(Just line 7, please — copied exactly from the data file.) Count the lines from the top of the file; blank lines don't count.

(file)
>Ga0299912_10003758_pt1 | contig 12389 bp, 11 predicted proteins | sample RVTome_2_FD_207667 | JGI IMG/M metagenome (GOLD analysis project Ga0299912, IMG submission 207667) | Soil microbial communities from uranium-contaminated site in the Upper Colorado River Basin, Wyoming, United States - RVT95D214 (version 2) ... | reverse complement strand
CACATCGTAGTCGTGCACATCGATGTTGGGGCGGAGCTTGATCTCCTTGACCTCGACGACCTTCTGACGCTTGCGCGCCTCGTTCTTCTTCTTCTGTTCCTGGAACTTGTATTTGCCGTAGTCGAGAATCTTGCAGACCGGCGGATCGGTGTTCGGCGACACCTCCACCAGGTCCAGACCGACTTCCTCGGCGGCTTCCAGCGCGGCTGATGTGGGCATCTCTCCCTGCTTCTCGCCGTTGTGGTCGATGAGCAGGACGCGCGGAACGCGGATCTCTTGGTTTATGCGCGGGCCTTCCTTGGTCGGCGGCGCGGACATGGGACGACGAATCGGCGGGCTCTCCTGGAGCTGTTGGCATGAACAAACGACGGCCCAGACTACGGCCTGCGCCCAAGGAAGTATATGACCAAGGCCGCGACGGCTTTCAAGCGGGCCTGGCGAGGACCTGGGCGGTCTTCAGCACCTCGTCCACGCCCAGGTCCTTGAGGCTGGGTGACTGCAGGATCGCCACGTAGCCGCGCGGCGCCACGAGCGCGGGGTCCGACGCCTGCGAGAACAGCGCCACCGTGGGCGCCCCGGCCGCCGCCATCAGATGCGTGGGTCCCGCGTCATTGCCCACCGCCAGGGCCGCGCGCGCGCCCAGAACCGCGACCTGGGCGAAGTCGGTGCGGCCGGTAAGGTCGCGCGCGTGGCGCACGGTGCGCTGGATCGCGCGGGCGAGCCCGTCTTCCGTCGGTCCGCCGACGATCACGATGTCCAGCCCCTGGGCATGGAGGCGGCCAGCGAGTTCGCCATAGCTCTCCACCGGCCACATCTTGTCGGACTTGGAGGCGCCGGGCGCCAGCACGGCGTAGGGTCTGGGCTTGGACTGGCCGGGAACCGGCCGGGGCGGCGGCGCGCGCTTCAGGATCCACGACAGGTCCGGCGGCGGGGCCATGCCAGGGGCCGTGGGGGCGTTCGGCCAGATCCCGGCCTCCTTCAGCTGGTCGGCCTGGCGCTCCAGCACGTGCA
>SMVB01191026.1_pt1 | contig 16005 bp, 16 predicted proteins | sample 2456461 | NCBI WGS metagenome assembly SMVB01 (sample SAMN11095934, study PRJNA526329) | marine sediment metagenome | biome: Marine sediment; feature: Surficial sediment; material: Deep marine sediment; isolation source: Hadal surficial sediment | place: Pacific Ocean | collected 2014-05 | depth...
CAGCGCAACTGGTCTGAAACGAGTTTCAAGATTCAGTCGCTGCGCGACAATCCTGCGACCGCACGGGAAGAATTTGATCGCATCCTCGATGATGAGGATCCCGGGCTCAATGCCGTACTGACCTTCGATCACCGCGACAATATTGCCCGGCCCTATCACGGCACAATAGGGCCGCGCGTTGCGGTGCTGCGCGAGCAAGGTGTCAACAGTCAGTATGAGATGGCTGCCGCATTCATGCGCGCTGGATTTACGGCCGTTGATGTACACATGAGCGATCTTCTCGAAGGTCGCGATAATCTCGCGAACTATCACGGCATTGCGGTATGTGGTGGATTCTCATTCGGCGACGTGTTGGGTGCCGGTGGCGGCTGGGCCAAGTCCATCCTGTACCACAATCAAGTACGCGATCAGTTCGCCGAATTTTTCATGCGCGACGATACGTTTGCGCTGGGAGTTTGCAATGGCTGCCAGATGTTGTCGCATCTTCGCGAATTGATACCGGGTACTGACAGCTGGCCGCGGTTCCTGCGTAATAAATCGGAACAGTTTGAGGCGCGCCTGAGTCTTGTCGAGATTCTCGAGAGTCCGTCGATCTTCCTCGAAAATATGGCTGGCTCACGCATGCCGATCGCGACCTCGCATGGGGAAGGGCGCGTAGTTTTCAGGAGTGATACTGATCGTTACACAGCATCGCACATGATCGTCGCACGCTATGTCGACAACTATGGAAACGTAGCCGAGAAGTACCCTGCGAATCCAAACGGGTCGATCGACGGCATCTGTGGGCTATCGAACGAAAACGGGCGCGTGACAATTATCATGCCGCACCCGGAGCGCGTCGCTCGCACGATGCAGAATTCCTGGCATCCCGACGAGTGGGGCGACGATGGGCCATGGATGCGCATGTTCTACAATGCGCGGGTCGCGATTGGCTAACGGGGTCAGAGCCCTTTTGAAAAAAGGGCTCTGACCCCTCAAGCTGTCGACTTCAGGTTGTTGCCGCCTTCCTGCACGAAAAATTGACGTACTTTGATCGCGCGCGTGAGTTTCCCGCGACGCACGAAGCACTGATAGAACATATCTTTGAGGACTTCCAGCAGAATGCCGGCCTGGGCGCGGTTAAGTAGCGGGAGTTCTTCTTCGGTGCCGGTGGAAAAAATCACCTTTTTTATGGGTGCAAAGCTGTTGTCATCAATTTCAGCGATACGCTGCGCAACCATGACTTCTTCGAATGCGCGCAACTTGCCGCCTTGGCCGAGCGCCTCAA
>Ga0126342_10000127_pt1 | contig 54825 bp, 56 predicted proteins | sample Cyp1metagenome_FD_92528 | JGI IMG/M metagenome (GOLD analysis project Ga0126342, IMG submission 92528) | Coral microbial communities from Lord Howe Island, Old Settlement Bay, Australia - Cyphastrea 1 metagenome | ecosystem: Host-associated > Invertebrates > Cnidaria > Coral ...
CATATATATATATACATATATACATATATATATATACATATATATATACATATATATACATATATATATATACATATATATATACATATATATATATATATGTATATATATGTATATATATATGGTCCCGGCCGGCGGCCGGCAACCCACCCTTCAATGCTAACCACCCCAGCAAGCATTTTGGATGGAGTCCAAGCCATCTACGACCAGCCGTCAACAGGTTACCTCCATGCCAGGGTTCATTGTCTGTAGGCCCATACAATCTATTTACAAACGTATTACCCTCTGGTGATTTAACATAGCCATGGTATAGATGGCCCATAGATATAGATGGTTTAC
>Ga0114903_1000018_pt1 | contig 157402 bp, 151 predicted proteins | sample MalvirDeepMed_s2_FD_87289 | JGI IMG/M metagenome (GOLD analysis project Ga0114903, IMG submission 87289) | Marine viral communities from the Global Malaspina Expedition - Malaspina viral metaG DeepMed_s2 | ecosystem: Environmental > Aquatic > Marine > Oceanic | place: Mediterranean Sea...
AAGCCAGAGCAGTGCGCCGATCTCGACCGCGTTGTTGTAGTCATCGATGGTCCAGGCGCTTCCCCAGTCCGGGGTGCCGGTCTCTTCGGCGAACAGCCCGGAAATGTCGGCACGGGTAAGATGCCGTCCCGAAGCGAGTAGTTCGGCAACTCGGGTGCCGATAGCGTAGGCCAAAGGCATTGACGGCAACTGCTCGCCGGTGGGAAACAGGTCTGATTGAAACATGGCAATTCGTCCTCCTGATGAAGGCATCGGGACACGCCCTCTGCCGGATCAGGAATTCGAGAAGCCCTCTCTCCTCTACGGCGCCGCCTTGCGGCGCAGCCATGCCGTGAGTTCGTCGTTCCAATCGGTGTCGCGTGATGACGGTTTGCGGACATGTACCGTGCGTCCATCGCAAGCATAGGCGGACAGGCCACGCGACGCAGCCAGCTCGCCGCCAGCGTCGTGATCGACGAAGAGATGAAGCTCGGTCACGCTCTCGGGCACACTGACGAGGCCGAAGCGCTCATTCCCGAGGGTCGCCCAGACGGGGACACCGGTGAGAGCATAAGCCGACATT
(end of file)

>Ga0114903_1000018_pt1 | contig 157402 bp, 151 predicted proteins | sample MalvirDeepMed_s2_FD_87289 | JGI IMG/M metagenome (GOLD analysis project Ga0114903, IMG submission 87289) | Marine viral communities from the Global Malaspina Expedition - Malaspina viral metaG DeepMed_s2 | ecosystem: Environmental > Aquatic > Marine > Oceanic | place: Mediterranean Sea...